Madison’s rightful claim to fame is its National Historic Landmark District, one of the largest contiguous Landmark Districts in the United States. This prestigious award was bestowed on the city in 2006 after an extensive nomination process that included site surveys of 2,000+ downtown buildings, 700 local letters of support and a special study conducted by the National Park System Advisory Board.
Why is this a big deal?
National Historic Landmark Districts are designated by the Secretary of the Interior as outstanding examples of our country’s heritage. They are significant places where Americans and visitors from other countries can gain an understanding of how the United States developed. During its nomination process, the number and variety of Madison’s historic buildings dating from the early 1800’s – 1940 was found to be exceptional. The town’s architecture reflected how river port cities developed and played a vital role in America’s economic growth.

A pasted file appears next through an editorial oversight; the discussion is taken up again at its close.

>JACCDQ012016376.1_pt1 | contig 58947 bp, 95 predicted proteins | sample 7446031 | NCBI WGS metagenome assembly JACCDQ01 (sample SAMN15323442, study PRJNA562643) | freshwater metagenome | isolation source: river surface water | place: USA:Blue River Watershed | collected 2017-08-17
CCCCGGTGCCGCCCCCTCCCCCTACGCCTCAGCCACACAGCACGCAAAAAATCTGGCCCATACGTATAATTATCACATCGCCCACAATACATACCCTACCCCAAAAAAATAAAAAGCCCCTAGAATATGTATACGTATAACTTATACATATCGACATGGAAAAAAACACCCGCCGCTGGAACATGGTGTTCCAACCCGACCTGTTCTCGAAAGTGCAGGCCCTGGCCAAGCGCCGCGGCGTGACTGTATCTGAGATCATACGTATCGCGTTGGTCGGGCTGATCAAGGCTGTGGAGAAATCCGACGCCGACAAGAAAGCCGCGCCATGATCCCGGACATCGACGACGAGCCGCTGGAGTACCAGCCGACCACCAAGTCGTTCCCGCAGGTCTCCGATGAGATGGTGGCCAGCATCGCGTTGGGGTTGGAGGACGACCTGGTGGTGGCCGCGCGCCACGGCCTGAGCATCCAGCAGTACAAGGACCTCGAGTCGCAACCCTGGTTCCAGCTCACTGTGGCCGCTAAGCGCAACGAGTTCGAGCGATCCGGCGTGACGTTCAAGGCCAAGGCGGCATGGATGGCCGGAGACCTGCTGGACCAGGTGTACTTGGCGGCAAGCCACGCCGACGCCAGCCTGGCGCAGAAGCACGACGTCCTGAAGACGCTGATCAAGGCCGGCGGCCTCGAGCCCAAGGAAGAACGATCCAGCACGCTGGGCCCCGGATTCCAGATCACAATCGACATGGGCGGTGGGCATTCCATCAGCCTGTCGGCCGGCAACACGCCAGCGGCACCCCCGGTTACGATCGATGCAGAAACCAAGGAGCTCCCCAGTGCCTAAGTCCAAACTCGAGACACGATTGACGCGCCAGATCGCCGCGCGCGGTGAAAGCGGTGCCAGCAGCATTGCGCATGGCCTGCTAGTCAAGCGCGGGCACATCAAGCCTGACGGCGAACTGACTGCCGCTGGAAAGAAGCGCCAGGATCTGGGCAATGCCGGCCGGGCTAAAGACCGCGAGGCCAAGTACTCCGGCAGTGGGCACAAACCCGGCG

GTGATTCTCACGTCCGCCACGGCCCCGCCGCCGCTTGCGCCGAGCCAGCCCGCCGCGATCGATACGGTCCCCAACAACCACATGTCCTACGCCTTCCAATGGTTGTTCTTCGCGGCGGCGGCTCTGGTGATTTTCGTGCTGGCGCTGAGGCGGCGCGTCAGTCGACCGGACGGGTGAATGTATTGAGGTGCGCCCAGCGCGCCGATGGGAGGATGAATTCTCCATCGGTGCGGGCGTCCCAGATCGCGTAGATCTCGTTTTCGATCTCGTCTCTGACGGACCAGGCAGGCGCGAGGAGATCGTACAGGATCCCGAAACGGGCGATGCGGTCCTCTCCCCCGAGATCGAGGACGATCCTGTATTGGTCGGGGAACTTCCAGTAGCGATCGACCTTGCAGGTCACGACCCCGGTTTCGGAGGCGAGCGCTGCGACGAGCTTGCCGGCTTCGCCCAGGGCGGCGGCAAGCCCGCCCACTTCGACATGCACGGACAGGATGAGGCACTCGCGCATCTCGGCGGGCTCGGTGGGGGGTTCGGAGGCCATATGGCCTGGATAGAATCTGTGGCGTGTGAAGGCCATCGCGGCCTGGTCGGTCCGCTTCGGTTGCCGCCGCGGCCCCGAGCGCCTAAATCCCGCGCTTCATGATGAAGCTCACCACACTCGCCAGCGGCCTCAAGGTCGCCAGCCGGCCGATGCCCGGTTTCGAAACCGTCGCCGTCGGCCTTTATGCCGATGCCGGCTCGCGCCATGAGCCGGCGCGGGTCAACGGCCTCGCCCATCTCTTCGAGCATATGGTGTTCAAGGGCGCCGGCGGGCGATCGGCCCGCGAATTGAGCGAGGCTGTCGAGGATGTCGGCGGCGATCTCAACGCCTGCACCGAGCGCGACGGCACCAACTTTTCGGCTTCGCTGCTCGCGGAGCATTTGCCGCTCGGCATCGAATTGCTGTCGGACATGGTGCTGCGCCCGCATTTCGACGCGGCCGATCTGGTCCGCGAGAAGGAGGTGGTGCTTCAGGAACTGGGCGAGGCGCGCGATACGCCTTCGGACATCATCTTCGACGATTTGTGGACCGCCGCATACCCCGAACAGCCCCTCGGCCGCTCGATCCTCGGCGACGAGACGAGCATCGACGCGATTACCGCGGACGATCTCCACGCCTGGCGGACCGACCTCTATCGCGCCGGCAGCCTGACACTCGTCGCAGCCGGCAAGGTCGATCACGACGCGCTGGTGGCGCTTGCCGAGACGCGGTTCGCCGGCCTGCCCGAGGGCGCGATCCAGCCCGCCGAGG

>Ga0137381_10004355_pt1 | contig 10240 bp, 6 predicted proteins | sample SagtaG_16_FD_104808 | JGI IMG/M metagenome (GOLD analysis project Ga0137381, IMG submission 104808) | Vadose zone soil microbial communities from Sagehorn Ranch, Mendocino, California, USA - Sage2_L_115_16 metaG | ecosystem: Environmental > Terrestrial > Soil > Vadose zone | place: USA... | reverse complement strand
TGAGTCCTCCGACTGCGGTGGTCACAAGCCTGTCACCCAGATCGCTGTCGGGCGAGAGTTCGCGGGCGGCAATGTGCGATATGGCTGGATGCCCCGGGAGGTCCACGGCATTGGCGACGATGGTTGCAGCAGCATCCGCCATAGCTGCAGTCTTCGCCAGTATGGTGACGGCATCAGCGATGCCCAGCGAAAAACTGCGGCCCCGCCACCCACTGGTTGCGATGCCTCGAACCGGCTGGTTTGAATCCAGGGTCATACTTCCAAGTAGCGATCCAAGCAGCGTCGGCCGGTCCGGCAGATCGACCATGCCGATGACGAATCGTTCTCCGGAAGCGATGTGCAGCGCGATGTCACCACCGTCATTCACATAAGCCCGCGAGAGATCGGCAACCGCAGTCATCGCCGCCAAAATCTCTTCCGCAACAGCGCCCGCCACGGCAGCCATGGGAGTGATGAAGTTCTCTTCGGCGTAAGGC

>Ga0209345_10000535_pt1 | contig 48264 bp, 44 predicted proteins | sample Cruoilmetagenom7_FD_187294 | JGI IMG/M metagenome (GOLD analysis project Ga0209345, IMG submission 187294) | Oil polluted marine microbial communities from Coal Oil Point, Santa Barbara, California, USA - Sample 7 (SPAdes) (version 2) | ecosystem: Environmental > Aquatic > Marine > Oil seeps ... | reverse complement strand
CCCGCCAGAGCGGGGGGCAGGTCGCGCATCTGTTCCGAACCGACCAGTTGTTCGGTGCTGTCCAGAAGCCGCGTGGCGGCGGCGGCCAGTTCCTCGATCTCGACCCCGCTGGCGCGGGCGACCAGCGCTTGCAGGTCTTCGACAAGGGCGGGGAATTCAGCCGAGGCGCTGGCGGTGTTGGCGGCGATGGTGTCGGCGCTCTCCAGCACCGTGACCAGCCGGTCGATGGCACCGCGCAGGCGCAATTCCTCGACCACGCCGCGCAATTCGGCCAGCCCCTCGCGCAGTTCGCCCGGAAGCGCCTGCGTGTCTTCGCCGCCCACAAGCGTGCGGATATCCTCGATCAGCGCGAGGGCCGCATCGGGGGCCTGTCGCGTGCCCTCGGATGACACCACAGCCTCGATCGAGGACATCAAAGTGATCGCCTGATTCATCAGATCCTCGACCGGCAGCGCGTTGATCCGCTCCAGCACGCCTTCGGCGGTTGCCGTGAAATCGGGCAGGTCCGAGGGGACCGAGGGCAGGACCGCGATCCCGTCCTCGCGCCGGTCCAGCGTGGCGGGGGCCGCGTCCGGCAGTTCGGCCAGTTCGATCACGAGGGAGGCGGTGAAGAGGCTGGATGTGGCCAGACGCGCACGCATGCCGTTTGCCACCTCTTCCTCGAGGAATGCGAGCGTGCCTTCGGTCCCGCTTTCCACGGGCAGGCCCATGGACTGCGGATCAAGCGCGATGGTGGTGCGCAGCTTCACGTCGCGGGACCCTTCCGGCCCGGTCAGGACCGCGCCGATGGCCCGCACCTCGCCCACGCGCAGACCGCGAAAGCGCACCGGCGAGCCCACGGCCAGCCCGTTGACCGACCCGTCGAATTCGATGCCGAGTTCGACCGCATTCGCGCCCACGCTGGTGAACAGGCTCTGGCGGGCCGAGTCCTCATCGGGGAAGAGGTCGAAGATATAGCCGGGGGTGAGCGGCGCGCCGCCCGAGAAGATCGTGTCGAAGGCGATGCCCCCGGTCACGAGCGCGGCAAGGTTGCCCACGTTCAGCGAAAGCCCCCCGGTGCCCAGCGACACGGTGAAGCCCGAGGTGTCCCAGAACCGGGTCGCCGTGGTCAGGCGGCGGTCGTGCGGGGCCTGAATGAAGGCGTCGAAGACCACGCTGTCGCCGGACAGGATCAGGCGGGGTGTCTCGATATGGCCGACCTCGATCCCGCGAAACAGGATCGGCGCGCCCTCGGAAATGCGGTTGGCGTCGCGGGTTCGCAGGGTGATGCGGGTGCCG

The District comprises more than 100 blocks of historic buildings in Federal, Greek Revival, Italianate, and other architectural styles that served as domestic, commercial, public, religious, and industrial buildings through that time period reflecting the history of America.
To read more about the process of how Madison’s National Historic District came to be, click on these links to news stories and related websites.